It’s OK to Play (Teenagers and Adult’s too!)
You’d be forgiven for feeling a certain amount of pressure at the moment. You may be having to navigate a whole new world trying to balance working from your living room, running a home school and meeting the needs and demands of your family. Which can understandably leave some of us with feelings of inadequacy (OR is that just me?) Ahhh!
So, by suggesting you might want to introduce more play into your day, I wouldn’t be surprised if the first thing that went through your mind was. SERIOUSLY, where on earth do you think I would have time to do that in my already busy, unforgiving schedule
I would imagine that letting your children play even for some of the day would seem like cheating or somehow failing? Well I’m here to tell you it’s not. What if I told you that’s exactly what they need to be doing right now? And you know What? You could probably use some playtime yourself! Not only is play the most effective learning tool for children and young people it is also the way in which they make sense of the world around them and there’s an awful lot to make sense of right now.
What we know about play is that it allows children to use their creativity while developing their imagination and physical, emotional and mental strength. Playing enables children to engage with and explore their environment helping them to develop skills that help promote growth in confidence and resilience
In fact, Play is really important in supporting healthy brain development, and the best bit…It offers an ideal opportunity for parents to engage fully with their children.
Play creates a brain that has increased flexibility and improved potential for learning later in life – Lester & Russell, 2008 and has been recognized by the United Nations High Commission for Human Rights as a right of every child.
Some benefits of play:
- Relieves stress
- Improves brain function
- Stimulates the mind and boost creativity
- Improves relationships and connection with others
- Keeps you feeling young and energetic. (this one’s specific to the adults!)
- Play helps develop and improve social skills
- Play teaches cooperation with others
- Play promotes feelings of emotional wellness
In my house we have engaged in lots of play using a barbie ambulance, Barbie in the role of Dr and an interesting variety of “poorly characters” reminiscent of Toy Story. In these play scenarios Dr Barbie is taking much care to clean her equipment and wash her hands in case of germs before attending to her patients.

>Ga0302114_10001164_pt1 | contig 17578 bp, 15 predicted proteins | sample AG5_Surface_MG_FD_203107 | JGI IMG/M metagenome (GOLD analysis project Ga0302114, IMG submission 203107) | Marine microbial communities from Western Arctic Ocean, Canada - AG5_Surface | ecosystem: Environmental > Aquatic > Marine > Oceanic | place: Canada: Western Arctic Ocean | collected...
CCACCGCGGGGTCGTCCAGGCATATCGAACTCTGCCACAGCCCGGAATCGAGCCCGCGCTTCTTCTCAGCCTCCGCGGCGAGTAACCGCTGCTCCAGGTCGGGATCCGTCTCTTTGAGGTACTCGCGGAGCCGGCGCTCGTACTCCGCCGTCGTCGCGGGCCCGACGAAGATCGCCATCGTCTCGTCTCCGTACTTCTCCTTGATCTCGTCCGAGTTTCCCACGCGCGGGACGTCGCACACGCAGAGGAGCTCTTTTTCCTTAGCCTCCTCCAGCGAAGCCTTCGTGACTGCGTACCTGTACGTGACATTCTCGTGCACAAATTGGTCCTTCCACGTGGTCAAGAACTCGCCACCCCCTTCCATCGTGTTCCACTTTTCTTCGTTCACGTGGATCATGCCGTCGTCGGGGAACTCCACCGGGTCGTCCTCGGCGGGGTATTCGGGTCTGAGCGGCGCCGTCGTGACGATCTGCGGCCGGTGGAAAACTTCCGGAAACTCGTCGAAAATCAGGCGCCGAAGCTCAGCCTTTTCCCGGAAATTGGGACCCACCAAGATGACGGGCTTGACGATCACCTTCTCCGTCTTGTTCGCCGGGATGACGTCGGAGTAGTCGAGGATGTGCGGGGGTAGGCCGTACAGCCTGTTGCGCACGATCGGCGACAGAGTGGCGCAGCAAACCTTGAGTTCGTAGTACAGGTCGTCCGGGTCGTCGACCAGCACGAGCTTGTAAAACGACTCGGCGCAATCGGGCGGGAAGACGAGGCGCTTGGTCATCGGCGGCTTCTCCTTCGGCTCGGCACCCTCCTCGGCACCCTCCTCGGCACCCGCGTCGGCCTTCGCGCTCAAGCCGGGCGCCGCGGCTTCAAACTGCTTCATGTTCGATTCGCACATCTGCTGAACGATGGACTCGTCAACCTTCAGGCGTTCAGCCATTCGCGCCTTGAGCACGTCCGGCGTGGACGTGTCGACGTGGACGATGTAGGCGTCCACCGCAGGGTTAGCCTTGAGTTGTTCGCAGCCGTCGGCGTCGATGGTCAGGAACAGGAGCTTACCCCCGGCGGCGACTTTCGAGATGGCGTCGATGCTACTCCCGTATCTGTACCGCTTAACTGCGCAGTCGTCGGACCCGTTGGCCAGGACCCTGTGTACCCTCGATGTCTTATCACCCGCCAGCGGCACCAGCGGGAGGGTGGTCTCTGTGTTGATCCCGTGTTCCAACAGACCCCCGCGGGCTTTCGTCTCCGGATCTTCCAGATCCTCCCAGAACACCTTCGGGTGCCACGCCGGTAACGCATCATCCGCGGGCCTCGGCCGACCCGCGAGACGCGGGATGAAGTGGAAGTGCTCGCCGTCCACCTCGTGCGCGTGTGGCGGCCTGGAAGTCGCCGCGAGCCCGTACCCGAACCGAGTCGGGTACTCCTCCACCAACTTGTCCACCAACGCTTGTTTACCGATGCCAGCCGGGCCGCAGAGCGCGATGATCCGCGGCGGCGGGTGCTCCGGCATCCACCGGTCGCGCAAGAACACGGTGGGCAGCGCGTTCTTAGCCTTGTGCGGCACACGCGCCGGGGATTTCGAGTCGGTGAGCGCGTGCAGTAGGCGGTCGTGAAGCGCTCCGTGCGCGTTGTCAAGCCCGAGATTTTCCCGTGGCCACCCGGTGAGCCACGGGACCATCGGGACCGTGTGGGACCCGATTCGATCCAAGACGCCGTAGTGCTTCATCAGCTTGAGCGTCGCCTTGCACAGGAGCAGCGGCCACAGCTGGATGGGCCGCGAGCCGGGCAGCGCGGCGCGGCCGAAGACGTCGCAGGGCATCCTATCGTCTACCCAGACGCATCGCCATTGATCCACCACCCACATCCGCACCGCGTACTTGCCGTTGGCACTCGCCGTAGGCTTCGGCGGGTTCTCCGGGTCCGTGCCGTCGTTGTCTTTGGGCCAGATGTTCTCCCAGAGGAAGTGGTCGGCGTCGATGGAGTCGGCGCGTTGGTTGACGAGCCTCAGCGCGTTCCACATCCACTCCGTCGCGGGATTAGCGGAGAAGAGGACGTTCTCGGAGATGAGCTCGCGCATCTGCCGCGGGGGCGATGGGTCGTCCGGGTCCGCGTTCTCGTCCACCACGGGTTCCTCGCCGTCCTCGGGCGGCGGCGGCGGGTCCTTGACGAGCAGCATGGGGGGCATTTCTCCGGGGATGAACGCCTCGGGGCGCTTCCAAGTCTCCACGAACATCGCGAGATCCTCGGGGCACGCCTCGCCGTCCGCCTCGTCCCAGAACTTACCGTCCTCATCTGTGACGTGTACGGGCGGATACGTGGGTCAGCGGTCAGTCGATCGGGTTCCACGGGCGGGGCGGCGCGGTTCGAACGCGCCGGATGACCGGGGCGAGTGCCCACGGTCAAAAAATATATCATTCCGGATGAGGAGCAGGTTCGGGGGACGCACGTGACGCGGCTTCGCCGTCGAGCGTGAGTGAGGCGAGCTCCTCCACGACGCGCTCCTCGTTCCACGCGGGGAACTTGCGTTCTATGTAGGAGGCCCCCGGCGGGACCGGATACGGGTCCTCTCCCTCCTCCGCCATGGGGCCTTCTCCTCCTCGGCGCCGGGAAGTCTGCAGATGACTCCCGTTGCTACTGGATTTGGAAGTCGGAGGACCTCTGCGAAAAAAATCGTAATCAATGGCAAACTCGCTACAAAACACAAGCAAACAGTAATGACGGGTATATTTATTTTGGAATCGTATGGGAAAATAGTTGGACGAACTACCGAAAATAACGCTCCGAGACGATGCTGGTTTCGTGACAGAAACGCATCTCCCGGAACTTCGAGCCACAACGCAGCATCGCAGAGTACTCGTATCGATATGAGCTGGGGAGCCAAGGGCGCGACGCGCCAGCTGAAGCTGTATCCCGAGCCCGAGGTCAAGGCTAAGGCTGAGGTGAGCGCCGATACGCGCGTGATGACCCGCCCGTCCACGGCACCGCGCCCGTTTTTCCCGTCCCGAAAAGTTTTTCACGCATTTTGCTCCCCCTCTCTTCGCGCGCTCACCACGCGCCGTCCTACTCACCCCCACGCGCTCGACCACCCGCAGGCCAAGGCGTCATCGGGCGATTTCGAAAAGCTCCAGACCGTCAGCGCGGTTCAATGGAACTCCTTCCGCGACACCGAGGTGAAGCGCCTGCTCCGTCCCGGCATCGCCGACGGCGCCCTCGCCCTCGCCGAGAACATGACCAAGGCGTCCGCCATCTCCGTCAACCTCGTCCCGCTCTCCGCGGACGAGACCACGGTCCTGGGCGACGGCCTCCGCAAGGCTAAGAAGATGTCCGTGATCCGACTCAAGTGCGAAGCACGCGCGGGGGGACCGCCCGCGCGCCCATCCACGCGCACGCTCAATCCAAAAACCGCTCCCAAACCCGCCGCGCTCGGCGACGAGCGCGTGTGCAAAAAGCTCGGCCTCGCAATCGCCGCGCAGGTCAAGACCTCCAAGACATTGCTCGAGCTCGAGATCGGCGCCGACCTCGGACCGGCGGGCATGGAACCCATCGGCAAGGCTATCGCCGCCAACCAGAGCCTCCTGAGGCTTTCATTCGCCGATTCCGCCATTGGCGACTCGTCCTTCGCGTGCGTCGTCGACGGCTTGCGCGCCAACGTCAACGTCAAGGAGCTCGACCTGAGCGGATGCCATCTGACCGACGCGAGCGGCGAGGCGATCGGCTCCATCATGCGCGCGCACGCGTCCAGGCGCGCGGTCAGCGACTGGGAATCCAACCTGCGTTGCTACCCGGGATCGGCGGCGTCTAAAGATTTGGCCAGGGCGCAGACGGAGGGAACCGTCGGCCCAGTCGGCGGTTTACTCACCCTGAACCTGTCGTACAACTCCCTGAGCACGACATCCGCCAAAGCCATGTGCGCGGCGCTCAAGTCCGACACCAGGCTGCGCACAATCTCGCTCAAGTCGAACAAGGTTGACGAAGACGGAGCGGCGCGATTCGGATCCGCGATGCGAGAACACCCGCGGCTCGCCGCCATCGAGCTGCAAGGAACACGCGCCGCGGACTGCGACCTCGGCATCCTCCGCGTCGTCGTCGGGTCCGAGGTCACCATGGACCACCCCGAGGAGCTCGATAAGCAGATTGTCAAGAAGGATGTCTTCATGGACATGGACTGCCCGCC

What is clear is that the small amount we’ve explained to our 4-year-old about the coronavirus is being processed in her rapidly developing brain and the way she is processing and making sense of this is through play.
I have to confess, I’m rubbish at imaginative play. There I said it. I watch my daughter and her dad access countless worlds and realms of imagination in wonderment of their shared adventures. We have a lot to learn from children and letting my four-year-old lead me through unstructured play has been a joy. and more often or not my daughter and I end up crawling around the floor with her on my back, wrestling or having tickle fights. And guess what, that’s OK too because there is another type of play called attachment play and this type if play is AMZING for helping children and young people work through their unexpressed feelings and feel connection to people they trust. In short, it’s amazing for their mental health. (And yours!)
Playing feels fun, liberating and joyful, AND many of the games that we play with our children have effects far beyond connecting and having fun – Marion Rose PHD
Here are some examples of attachment play for older children and teenagers
- Pillow fights, wrestling or any other type of play fighting
- Decorating each other’s faces with feathers, pipe cleaners or whatever you have at home
- Painting each other’s nails or doing each other’s makeup
- Ball games where you are face to face like catch. It can be fun to try and catch the ball in something like a hat
- Colouring, drawing, Painting, crafting or creating with play dough or clay
- Throwing clay, playdough or even a pillow to the ground as hard as you can (great for expressing anger)
- Playing with sand
- Hide and seek!
- Chase or tag
Some of these things can be scheduled into your day if you’ve managed to make a schedule (and if not don’t worry, you won’t be the only one!). However, the great thing about attachment play is that it can be quick and spontaneous and can be done anywhere! Plus, not all attachment play needs reems of resources and some needs none at all.
If your child is anything like mine they’ll let you know loud and clear when they need some attention and that’s the time when a little bit of attachment play can go a long way!
Attachment play is not about being highly organised, highly skilled or extremely imaginative, it’s just about being together in a playful way. It’s the kind of play that fuels connection and makes us all feel a little safer, something we all need right now! There are probably hundreds of ways you already play in this way with your child and never knew it had a name or a purpose other than that it feels wonderful for you both!
So let’s all get more play into our day and feel safe in the knowledge that this is exactly what our children need and for that matter, what we need too!
And if you’re feeling particularly ambitious check out these links to amazing Dens you can build inside and outside:
– Blog written by Terrie & Ness